May 13, 2009

Is anyone really winning this war?

I chose this picture, to show that nobody is really winning the war on drugs.

People like Mark Renton in Trainspotting continues to struggle with their addiction, the police and bad quality drugs on the streets, despite of the efforts of SOCA to win the war on drugs.

We're winning the war against the cocaine industry, police declare

Officers say increase in seizures has forced up price of the drug

By Mark Hughes, Crime Correspondent

Wednesday, 13 May 200

The Independent

Figures compiled by the Serious Organised Crime Agency (Soca) and the Forensic Science Service, show that the average purity levels of cocaine seized by the police has dropped from 33 per cent, in 2007-08 to 26 per cent in 2008-09 and that a third of seizures now consist of as little as 9 per cent cocaine

Martin Barnes, the chief executive of Drugscope, said: "To suggest the world cocaine market is 'in retreat' is probably premature. The street price and purity of cocaine have been falling for some time – cocaine has become more affordable and has lost much of its image as a drug exclusively for rich celebrities.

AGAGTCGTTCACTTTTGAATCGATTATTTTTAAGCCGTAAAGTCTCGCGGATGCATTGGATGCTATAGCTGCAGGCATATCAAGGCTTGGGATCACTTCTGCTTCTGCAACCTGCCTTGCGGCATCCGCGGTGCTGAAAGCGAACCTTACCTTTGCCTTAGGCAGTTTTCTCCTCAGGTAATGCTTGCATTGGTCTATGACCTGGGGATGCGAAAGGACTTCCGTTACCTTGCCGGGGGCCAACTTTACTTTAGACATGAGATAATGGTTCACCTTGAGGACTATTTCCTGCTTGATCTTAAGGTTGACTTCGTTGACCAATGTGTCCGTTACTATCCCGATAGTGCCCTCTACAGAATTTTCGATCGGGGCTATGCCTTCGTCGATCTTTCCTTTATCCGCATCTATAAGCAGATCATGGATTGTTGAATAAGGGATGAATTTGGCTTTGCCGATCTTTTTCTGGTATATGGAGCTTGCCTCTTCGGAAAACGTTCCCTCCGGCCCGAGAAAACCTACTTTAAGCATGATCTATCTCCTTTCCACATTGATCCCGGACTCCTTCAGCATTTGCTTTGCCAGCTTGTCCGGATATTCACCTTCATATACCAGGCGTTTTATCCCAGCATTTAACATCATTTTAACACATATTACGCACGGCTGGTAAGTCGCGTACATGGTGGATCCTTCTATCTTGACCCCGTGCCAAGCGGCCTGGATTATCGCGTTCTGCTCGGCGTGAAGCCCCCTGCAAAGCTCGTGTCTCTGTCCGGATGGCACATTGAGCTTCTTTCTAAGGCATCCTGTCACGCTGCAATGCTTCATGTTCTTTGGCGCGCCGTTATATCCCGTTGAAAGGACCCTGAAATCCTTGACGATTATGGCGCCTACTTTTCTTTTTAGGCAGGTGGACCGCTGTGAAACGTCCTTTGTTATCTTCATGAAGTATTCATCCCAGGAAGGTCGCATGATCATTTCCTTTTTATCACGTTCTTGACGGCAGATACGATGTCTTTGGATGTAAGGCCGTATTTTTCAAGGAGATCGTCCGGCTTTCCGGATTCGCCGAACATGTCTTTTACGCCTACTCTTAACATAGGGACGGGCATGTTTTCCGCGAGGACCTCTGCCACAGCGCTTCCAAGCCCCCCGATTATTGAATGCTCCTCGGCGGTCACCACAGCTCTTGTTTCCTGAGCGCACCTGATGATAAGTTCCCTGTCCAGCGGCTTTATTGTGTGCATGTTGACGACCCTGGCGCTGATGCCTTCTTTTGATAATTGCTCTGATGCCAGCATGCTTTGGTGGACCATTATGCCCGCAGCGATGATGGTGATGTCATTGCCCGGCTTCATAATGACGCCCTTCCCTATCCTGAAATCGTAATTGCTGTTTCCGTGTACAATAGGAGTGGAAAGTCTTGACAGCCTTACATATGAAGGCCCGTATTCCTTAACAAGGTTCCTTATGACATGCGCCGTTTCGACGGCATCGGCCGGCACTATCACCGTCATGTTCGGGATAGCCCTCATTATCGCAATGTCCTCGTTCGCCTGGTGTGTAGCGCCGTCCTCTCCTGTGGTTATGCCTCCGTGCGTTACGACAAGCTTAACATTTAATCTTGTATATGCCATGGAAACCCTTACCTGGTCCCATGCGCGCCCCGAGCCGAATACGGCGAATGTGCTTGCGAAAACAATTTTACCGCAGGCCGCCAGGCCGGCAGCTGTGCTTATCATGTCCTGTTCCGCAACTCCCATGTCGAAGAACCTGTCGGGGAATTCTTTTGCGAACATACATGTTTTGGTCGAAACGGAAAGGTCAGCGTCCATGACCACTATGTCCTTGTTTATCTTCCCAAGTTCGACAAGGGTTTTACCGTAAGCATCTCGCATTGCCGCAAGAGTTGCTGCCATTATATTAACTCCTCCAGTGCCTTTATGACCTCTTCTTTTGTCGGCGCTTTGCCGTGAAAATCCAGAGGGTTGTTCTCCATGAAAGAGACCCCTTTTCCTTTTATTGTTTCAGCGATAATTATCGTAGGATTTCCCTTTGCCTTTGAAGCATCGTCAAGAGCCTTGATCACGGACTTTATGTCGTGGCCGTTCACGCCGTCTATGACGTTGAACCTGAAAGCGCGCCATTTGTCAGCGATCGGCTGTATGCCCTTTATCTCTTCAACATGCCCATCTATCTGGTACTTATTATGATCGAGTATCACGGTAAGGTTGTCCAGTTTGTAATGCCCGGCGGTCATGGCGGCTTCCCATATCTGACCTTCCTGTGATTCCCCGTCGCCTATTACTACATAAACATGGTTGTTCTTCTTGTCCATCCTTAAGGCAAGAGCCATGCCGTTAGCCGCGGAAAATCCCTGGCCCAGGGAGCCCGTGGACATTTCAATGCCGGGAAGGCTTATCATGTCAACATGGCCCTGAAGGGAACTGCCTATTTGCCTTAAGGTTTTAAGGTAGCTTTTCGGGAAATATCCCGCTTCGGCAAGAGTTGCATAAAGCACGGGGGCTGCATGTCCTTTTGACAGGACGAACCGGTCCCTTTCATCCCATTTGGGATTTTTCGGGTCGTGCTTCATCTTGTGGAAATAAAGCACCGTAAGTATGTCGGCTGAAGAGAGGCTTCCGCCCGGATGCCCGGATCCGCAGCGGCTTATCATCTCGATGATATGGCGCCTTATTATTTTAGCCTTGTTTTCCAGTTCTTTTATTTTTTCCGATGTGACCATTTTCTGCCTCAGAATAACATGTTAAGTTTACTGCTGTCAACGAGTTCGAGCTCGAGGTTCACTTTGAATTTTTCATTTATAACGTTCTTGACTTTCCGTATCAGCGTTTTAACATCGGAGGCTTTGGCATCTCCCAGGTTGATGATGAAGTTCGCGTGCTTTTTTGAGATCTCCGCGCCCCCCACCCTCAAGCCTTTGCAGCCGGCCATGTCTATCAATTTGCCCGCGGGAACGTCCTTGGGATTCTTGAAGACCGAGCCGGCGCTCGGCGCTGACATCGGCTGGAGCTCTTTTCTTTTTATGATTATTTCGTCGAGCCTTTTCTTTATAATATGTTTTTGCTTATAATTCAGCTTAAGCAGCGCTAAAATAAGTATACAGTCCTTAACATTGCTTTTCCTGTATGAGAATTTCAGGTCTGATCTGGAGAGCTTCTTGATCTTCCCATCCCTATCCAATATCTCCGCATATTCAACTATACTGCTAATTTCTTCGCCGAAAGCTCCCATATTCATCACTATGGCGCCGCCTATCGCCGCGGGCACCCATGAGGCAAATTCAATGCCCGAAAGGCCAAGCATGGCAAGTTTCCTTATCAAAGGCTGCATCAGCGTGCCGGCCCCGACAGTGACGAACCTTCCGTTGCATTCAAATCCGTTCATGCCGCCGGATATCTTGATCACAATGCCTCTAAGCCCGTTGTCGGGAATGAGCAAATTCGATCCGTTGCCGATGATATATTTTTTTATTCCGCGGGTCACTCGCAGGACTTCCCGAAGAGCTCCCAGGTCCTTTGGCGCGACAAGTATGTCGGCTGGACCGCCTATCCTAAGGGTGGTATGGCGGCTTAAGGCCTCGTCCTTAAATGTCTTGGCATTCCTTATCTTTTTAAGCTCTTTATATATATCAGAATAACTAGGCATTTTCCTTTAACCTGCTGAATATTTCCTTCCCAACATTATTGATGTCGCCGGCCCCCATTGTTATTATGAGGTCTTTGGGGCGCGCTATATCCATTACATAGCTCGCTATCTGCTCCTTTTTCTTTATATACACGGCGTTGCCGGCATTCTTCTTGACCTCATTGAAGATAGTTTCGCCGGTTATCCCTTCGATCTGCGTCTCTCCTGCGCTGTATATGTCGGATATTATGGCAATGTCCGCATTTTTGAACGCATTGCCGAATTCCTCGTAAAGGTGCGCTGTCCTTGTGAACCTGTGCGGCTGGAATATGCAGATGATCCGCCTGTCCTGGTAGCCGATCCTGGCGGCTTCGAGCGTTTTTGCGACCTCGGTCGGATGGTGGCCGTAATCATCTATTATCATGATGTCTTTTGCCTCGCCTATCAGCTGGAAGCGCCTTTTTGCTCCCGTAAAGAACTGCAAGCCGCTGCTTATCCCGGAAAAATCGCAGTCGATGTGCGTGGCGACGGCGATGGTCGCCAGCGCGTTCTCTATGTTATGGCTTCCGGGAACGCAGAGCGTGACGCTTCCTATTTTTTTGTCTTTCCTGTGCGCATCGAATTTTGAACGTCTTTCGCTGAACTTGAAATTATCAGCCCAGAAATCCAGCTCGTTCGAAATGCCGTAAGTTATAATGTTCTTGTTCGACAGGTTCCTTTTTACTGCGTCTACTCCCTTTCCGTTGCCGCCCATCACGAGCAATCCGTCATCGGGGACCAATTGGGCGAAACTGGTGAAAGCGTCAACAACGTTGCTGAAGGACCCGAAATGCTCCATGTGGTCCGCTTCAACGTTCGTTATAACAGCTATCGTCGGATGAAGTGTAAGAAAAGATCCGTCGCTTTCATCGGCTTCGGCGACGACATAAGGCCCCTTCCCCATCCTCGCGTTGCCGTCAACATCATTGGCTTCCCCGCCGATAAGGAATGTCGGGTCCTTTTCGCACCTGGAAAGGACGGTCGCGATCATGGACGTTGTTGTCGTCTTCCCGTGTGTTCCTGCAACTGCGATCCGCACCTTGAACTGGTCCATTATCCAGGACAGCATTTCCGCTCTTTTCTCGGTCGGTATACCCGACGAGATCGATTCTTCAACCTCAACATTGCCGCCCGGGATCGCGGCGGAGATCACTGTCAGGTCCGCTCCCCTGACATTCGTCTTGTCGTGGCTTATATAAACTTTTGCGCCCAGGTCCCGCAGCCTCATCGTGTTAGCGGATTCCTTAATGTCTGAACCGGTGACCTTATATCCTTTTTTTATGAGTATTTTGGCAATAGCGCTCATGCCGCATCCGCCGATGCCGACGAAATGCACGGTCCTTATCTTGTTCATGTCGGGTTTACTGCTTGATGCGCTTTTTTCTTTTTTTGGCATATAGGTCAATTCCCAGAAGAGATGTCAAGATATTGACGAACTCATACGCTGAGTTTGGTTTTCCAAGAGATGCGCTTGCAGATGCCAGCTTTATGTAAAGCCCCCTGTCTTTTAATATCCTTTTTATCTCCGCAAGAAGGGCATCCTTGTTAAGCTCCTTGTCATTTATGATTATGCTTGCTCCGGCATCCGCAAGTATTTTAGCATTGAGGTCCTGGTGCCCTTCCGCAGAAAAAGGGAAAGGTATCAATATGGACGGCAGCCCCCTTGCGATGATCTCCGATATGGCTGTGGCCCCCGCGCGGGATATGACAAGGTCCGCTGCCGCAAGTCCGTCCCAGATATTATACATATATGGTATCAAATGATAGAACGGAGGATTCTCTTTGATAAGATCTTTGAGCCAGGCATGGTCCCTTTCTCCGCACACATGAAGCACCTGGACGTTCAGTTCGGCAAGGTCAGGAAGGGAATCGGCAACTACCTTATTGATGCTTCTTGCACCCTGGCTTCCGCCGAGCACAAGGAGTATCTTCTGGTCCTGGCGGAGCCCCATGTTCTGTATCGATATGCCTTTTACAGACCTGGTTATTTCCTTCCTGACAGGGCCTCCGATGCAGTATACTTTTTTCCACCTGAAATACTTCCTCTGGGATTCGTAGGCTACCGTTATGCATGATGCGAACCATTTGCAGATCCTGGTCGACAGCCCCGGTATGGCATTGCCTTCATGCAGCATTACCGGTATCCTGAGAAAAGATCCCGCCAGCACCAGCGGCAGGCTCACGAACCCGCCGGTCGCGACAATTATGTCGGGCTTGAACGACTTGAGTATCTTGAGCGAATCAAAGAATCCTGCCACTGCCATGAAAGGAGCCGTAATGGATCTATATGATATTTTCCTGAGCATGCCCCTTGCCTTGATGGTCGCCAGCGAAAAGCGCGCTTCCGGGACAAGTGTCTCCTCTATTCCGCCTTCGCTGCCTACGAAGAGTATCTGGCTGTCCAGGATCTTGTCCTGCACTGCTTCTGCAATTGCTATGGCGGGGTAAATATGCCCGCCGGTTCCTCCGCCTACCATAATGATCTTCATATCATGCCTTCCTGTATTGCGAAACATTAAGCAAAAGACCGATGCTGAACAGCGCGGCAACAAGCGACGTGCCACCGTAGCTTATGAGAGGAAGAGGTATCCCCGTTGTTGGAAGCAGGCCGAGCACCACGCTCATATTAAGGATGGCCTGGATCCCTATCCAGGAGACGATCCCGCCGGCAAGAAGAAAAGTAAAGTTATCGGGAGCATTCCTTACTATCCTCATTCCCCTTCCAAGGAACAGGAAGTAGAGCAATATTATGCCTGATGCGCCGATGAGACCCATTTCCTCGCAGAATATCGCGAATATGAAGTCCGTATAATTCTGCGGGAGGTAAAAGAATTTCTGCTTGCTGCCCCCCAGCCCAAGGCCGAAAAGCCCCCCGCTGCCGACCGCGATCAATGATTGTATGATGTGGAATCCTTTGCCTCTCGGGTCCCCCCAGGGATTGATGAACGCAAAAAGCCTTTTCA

"So far, the reported disruptions in supply have not fed through to an increase in the street price, largely because dealers are trying to maintain the price and maximise profits, by selling a product that is much less pure."

The lowering of the purity of cocaine is regarded by Soca as a victory because it proves that dealers are struggling to import the drug, and so are forced to use less of their supply of much purer cocaine – latest figures show that cocaine is generally around 66 per cent pure before it hits the UK streets.

But Danny Kushlick, of the drugs policy foundation Transform, says this presents two problems. He said: "There is a health issue because it means people do not know what they are taking. And while Soca claims the lowering of purity will put people off, we say the opposite. If you cut the strength of a drug, people will simply take more of it."

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